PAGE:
A new Congress bill could make it harder for workers to prevent employers from accessing their personal genetic and medical information. The bill could also increase the financial penalties for individuals who opt out of workplace wellness programs.

The bill, proposed by Republicans, suggests that companies should gather genetic data from workers and their families more easily, and it was introduced by Rep. Virginia Foxx, R-North Carolina, chairwoman of the House Committee on Education and the Workforce.

Companies Could Gain Access To Employees' Genetic Data

While still under review by other House committees, the bill was already met with fierce opposition from different entities, among which were consumer, privacy advocacy, and health groups. Additionally, Democrats collectively opposed it.

The bill was criticized for many reasons, among which is that it undermines existing laws that aim to protect personal medical information, preventing employers from using it.

Currently, employers are not allowed to access genetic information. This kind of power is prohibited by a 2008 genetic privacy and nondiscrimination law, popular under the name of GINA. However, the new bill manages to avoid the legislation in force, saying that it doesn't apply when it comes to genetic tests that are part of a "workplace wellness" program.

The bill, HR 1313, was approved by the House Committee on Education and the Workforce on March 8. All 22 Republicans supported it, and all 17 Democrats opposed. As much of the media focus has fallen on the Affordable Care Act, this bill was relatively unobserved.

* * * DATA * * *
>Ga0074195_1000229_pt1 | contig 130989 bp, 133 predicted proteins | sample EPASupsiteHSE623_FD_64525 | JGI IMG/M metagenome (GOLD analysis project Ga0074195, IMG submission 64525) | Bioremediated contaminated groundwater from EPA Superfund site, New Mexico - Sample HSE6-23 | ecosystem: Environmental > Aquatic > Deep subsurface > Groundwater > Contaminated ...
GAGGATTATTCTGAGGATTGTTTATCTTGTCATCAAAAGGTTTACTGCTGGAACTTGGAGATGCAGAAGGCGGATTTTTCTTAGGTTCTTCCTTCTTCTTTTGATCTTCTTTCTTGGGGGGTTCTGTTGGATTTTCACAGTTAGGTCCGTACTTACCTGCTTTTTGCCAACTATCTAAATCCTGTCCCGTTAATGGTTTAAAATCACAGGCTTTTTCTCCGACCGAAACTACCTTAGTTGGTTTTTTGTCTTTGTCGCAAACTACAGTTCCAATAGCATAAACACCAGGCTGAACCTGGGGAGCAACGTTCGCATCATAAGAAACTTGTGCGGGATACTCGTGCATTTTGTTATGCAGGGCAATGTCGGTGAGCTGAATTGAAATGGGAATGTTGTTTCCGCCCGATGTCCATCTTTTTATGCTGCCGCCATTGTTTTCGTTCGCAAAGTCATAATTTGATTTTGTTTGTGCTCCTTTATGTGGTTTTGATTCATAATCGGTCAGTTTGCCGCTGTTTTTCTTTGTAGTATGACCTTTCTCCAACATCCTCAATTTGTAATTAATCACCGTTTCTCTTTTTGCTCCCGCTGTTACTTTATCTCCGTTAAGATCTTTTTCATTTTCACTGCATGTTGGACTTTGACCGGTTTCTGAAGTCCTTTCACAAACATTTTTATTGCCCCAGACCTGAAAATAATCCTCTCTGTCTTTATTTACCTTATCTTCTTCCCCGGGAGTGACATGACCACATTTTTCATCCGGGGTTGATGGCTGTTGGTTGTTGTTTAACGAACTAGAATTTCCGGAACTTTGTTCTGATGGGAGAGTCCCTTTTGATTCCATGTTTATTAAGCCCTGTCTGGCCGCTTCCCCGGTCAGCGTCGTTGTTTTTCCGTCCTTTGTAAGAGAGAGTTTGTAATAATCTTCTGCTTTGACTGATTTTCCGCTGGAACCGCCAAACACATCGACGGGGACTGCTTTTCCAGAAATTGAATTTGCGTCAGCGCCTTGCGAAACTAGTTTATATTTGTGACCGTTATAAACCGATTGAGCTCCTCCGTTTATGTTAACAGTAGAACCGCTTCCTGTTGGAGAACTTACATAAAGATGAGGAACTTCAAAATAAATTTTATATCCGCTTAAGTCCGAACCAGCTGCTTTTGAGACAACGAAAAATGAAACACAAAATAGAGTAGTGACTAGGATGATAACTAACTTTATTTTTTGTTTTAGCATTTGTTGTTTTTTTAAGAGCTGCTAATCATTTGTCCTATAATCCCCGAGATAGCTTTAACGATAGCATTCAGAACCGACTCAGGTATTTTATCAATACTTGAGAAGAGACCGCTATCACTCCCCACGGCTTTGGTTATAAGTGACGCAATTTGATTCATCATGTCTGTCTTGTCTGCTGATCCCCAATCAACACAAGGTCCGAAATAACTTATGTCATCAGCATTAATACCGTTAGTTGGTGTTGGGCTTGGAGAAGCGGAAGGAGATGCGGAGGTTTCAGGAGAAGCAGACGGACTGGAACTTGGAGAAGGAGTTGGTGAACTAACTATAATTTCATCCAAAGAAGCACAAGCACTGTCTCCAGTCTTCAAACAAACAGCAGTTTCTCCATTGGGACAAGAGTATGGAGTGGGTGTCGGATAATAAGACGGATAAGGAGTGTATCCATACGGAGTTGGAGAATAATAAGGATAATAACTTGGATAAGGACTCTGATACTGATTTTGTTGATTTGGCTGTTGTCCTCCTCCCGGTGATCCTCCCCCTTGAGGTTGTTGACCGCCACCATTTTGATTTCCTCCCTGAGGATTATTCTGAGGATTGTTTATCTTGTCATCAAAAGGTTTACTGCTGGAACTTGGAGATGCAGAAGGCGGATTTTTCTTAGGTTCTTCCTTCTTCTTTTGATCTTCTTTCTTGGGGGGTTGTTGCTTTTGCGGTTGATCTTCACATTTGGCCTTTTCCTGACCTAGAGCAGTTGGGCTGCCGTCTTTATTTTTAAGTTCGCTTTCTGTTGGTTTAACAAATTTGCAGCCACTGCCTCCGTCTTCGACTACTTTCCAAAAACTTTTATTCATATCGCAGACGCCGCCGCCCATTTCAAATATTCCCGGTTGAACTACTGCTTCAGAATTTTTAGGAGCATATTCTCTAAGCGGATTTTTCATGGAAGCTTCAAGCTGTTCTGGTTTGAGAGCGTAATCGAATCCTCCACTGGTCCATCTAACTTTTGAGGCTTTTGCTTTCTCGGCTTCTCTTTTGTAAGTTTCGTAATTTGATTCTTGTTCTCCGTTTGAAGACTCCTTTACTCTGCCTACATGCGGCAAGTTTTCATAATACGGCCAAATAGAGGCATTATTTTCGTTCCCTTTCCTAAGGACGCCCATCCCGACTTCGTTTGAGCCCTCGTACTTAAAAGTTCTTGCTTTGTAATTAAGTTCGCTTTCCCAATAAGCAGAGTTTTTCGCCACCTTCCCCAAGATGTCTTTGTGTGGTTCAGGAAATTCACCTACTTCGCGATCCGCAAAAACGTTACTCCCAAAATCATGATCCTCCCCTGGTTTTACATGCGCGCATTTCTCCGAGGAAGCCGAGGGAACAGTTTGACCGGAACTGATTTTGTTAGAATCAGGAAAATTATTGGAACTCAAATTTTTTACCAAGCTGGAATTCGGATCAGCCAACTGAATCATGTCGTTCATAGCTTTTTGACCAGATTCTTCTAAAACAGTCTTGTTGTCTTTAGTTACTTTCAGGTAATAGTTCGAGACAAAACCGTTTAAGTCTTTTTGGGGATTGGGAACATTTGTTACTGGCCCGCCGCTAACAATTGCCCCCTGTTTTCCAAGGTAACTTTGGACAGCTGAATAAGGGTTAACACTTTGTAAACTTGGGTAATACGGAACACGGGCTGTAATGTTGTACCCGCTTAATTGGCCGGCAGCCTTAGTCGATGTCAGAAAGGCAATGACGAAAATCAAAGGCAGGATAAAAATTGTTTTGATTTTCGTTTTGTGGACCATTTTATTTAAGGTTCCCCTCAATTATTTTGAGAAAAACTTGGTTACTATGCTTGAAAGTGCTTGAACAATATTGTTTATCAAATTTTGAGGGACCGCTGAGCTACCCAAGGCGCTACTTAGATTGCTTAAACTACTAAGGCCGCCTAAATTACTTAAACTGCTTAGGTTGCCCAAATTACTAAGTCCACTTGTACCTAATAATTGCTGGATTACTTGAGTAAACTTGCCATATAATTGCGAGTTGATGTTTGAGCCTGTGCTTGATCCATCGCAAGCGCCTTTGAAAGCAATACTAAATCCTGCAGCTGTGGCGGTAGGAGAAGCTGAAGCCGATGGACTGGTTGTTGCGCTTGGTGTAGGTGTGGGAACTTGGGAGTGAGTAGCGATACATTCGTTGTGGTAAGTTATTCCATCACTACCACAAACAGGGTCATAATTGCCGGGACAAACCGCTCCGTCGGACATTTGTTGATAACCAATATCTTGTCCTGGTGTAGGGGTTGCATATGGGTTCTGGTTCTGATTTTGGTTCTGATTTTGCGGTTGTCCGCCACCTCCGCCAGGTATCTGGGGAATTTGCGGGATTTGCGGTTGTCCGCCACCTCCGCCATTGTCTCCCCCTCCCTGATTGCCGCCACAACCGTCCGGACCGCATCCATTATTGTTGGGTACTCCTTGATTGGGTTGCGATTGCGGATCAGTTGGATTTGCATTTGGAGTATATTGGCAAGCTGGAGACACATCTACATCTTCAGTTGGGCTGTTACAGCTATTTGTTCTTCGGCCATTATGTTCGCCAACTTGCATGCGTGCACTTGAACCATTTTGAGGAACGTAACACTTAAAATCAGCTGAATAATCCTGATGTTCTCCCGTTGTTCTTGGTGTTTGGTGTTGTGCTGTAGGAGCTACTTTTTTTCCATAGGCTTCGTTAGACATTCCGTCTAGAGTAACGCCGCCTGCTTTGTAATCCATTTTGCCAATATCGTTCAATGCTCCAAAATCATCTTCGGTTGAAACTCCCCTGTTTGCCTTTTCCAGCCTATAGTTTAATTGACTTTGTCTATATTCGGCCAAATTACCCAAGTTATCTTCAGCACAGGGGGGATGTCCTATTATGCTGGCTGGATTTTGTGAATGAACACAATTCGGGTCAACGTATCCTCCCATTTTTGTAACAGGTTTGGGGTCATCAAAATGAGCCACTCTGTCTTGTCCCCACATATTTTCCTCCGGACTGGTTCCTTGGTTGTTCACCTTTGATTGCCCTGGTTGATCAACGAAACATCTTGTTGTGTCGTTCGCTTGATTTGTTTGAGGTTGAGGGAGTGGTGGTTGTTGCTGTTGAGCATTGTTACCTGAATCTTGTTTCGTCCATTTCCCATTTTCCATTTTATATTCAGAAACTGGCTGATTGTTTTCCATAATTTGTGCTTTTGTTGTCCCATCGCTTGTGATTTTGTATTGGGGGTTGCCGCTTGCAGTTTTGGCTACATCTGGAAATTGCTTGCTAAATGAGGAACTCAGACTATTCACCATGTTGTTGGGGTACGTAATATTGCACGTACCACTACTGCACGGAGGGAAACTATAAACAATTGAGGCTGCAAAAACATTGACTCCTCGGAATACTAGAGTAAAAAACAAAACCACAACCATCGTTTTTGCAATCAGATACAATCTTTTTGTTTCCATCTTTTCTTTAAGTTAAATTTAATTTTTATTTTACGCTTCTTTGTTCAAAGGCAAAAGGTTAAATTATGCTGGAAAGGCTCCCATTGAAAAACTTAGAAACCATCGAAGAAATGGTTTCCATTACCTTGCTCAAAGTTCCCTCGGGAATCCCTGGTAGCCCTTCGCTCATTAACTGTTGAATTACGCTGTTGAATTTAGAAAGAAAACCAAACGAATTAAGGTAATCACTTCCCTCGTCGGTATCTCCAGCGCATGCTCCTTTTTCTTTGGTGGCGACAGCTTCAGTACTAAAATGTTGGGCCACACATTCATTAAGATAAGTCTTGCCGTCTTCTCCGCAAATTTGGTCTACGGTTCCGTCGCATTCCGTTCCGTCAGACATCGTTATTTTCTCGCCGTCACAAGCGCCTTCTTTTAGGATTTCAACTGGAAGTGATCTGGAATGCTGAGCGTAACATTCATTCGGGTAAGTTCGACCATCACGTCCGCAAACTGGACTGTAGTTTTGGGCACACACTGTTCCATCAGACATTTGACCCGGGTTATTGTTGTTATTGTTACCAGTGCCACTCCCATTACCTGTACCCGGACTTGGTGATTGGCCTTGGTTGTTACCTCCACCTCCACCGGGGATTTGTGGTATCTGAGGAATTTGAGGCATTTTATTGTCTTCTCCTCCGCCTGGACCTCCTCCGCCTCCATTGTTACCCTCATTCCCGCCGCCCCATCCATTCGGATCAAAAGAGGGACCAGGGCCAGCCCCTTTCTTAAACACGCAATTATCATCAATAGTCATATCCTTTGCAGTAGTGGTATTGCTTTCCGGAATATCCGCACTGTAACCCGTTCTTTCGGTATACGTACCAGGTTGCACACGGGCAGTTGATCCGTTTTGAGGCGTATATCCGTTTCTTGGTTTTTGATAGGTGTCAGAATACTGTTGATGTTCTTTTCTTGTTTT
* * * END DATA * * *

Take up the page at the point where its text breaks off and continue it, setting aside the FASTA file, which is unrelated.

"Notwithstanding any other provision of law, the collection of information about the manifested disease or disorder of a family member shall not be considered an unlawful acquisition of genetic information with respect to another family member as part of a workplace wellness program described in paragraph (1) or (2) offered by an employer," noted the bill.

As wellness programs are more used across the corporate world, employees are being asked by companies to undergo health screenings, as well as medical assessments. However, employees can currently opt out of these programs, as personal information specific to an individual should not be shared with a company directly to prevent people from being discriminated against or fired when suffering from a certain serious medical condition.

The federal Equal Employment Opportunity Commission has strongly opposed companies' use of employees' personal medical information, claiming some of the employers have used wellness programs in an inappropriate way. However, the courts have largely approved of the employers' arguments.

In May 2016, the commission issued final rules concerning the regulations, after companies had complained these were vague and confusing.

Obamacare And Employees' Obligations

At the same time, employers were favored during the Obama administration. As part of the Affordable Care Act, employers had the ability to charge their employees 30 percent, and even up to 50 percent, for health insurance should they refuse to take part in voluntary programs. The programs often involved screenings for cholesterol and other general health information. Questionnaires were also handed out to employees in order to gather data about their health status, including plans of getting pregnant.

Should the bill be passed, employers would be allowed to offer higher incentives. They could modify the cost to cover the family up to 30 percent, as opposed to 30 percent for individual coverage, as it is now.

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